Yoga is everywhere these days. It's fair to say it's become well and truly mainstream. In most Western cities yoga studios are as ubiquitous as fast-food joints or liquor stores. 20 million Americans say they practice yoga. So, what exactly is happening here? How can we explain the meteoric rise of yoga?
I finished the fascinating hour and half interview by asking Charles what advice he would give aspiring composers. His answer was succinct yet inspirational: 'Stay with your dreams, learn all you can about your craft, believe in yourself and that there is a place for your music and know that it is something you must do'.
Your campaign is beautiful and I am a firm supporter but the truth is that even if our tiny little island nation legalises every narcotic, psychedelic and hippy plant there will still be hundreds of thousands of kidnappings, mass murders and mutilated, decaying bodies left in the streets across Central, South and North America.
I sometimes meet some of those that attend these seminars in my psychiatric clinic. I take it seriously because a lot of people think it's a bit of fun and it's not - what it is - is exploitation of people with low self worth and often extreme naivety coupled with the hope that it's the answer to their dreams.
Los Angeles is two cities: one of the rarefied film world whose players live secluded in the Hollywood hills; the other the working city, populated by panhandlers, grifters and grafters, the wide boulevards down which course the cabs, limos and fender-bent Fords in a twilight that could be early morning or the dim mauve of after sunset.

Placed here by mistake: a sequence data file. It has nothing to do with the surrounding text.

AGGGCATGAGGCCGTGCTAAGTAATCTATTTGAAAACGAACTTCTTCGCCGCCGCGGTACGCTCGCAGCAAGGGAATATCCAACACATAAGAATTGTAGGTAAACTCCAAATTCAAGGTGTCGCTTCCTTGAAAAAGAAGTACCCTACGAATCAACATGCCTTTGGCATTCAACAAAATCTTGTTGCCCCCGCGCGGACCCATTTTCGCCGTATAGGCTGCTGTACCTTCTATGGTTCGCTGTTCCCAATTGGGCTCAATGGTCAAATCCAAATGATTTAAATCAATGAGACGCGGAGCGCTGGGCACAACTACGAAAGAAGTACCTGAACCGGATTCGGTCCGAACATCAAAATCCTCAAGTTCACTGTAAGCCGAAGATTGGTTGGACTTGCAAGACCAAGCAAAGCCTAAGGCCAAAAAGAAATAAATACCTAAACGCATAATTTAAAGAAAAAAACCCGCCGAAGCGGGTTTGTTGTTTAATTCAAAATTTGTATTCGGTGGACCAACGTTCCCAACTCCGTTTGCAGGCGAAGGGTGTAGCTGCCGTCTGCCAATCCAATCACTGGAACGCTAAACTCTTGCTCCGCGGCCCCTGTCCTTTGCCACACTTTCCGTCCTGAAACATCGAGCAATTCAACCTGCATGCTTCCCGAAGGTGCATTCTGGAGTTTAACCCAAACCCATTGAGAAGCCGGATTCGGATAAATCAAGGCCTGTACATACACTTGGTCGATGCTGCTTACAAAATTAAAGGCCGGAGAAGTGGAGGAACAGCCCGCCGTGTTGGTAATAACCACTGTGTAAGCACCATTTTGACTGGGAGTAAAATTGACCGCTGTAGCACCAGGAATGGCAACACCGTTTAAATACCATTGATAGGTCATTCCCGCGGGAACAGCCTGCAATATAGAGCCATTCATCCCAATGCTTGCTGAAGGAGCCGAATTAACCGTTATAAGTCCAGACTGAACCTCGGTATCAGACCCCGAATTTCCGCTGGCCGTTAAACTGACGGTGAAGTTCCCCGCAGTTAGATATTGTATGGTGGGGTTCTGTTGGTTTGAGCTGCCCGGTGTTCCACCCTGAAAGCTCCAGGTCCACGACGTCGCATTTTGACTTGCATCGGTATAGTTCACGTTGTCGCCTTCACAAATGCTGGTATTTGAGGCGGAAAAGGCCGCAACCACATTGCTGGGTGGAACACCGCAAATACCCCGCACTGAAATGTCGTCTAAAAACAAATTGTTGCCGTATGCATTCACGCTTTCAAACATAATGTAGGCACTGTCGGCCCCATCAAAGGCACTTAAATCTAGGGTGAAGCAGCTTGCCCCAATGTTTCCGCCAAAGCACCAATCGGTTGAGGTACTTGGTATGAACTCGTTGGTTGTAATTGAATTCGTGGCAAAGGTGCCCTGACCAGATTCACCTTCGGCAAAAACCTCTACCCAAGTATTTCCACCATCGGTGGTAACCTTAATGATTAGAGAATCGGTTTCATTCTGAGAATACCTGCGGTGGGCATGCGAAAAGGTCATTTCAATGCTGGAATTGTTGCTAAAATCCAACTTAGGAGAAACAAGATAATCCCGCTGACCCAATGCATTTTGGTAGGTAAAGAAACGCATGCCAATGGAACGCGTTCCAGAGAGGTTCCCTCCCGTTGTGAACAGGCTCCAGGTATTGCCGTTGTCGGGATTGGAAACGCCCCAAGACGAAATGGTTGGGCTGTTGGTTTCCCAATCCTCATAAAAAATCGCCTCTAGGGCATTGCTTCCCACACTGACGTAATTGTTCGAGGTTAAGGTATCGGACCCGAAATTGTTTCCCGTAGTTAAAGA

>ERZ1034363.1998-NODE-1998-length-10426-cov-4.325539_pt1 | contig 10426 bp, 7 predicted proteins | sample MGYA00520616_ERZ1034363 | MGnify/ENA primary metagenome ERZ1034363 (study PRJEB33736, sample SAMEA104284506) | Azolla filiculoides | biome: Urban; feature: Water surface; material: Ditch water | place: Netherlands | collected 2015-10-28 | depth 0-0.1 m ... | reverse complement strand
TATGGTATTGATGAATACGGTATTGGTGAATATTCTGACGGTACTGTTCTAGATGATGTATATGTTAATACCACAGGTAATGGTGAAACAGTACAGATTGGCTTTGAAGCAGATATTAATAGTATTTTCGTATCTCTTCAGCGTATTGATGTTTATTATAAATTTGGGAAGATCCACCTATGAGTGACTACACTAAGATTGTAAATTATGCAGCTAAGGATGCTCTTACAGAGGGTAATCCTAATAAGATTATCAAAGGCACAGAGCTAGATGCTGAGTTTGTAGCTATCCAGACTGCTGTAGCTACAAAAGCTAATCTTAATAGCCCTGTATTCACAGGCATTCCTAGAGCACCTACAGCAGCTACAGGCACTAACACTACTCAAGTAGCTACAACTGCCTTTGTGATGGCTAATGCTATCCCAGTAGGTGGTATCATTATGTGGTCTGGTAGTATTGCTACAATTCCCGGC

The immediate after-thought from seeing Dan Gilroy's superb debut Nightcrawler is that the media is generally capable of some pretty terrible things. Read Steve Rose's excellent history of how the media is portrayed in cinema and television and you'll find that there are plenty of films that endeavour to do the same thing.
The first thing that hits you when you step off the plane in LA is just how eager people are to help you out here - or at least that's what I've found. I've been perpetually impressed with waitresses, bar tenders, shop workers - pretty much everyone I've come across in the service sector, have all been exceptionally polite and almost too eager to help.
I was a high-school tennis player and planned to become the next Arthur Ashe. But once it was discovered that I could not read or write, my dream of becoming a sports star was over. I knew my tennis career was no longer a reality. I found myself pretty much lost, not knowing what my next move would be...
With the glitz and the glamour of the entertainment business, the awards ceremonies and A- Lister hangouts, it is no wonder Los Angeles has adopted the nickname 'La-La-Land'. By definition, being 'la-la' means you are out of touch with reality but in this case is it just an obvious pun due to Los Angeles' initials?
I'm older and wiser and I know what I want now, so I'm sticking it out. I'm giving it a go. London, know that I love you and if Ukip become a genuine threat to us I would jump on a plane in a second to protest, but I just wanted to update you on what I'm up to right now, starting from scratch and living in Los Angeles.
Inside our cars, we stop valuing human life and simultaneously overvalue our own time and importance. And because many people who work in the city drive back to the suburbs where they spend all of their money (becoming agents of urban sprawl), cars have become the standard accessory of urban economic divestment.